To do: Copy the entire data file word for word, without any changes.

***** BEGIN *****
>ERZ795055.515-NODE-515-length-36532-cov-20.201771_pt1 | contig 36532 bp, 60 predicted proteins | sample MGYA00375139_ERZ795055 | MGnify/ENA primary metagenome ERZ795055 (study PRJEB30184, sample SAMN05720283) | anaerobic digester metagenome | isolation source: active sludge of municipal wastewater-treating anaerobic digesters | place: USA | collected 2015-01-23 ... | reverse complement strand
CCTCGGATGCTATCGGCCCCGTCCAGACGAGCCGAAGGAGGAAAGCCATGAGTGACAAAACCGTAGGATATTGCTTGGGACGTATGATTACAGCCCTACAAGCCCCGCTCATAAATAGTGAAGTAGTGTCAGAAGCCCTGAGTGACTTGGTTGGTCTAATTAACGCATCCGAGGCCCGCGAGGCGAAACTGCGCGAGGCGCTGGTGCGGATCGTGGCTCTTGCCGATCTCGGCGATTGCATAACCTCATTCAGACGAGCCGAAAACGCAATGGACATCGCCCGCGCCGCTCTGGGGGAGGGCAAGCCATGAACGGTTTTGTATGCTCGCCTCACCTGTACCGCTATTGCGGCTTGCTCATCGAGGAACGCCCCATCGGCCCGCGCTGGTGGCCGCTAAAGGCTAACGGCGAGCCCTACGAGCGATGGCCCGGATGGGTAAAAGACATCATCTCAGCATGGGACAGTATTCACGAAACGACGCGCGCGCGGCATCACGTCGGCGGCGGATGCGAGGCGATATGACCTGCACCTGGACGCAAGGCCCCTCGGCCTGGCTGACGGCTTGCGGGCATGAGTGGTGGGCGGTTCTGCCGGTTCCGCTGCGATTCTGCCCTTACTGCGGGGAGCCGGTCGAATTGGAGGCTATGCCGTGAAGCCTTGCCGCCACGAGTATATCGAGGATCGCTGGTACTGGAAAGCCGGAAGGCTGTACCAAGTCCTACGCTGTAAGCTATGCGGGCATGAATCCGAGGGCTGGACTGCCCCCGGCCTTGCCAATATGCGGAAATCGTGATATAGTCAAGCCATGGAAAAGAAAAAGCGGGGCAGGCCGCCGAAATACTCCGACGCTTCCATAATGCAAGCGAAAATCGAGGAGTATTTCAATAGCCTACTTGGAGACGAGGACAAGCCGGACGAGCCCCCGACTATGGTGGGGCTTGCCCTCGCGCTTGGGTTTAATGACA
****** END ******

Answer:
>ERZ795055.515-NODE-515-length-36532-cov-20.201771_pt1 | contig 36532 bp, 60 predicted proteins | sample MGYA00375139_ERZ795055 | MGnify/ENA primary metagenome ERZ795055 (study PRJEB30184, sample SAMN05720283) | anaerobic digester metagenome | isolation source: active sludge of municipal wastewater-treating anaerobic digesters | place: USA | collected 2015-01-23 ... | reverse complement strand
CCTCGGATGCTATCGGCCCCGTCCAGACGAGCCGAAGGAGGAAAGCCATGAGTGACAAAACCGTAGGATATTGCTTGGGACGTATGATTACAGCCCTACAAGCCCCGCTCATAAATAGTGAAGTAGTGTCAGAAGCCCTGAGTGACTTGGTTGGTCTAATTAACGCATCCGAGGCCCGCGAGGCGAAACTGCGCGAGGCGCTGGTGCGGATCGTGGCTCTTGCCGATCTCGGCGATTGCATAACCTCATTCAGACGAGCCGAAAACGCAATGGACATCGCCCGCGCCGCTCTGGGGGAGGGCAAGCCATGAACGGTTTTGTATGCTCGCCTCACCTGTACCGCTATTGCGGCTTGCTCATCGAGGAACGCCCCATCGGCCCGCGCTGGTGGCCGCTAAAGGCTAACGGCGAGCCCTACGAGCGATGGCCCGGATGGGTAAAAGACATCATCTCAGCATGGGACAGTATTCACGAAACGACGCGCGCGCGGCATCACGTCGGCGGCGGATGCGAGGCGATATGACCTGCACCTGGACGCAAGGCCCCTCGGCCTGGCTGACGGCTTGCGGGCATGAGTGGTGGGCGGTTCTGCCGGTTCCGCTGCGATTCTGCCCTTACTGCGGGGAGCCGGTCGAATTGGAGGCTATGCCGTGAAGCCTTGCCGCCACGAGTATATCGAGGATCGCTGGTACTGGAAAGCCGGAAGGCTGTACCAAGTCCTACGCTGTAAGCTATGCGGGCATGAATCCGAGGGCTGGACTGCCCCCGGCCTTGCCAATATGCGGAAATCGTGATATAGTCAAGCCATGGAAAAGAAAAAGCGGGGCAGGCCGCCGAAATACTCCGACGCTTCCATAATGCAAGCGAAAATCGAGGAGTATTTCAATAGCCTACTTGGAGACGAGGACAAGCCGGACGAGCCCCCGACTATGGTGGGGCTTGCCCTCGCGCTTGGGTTTAATGACA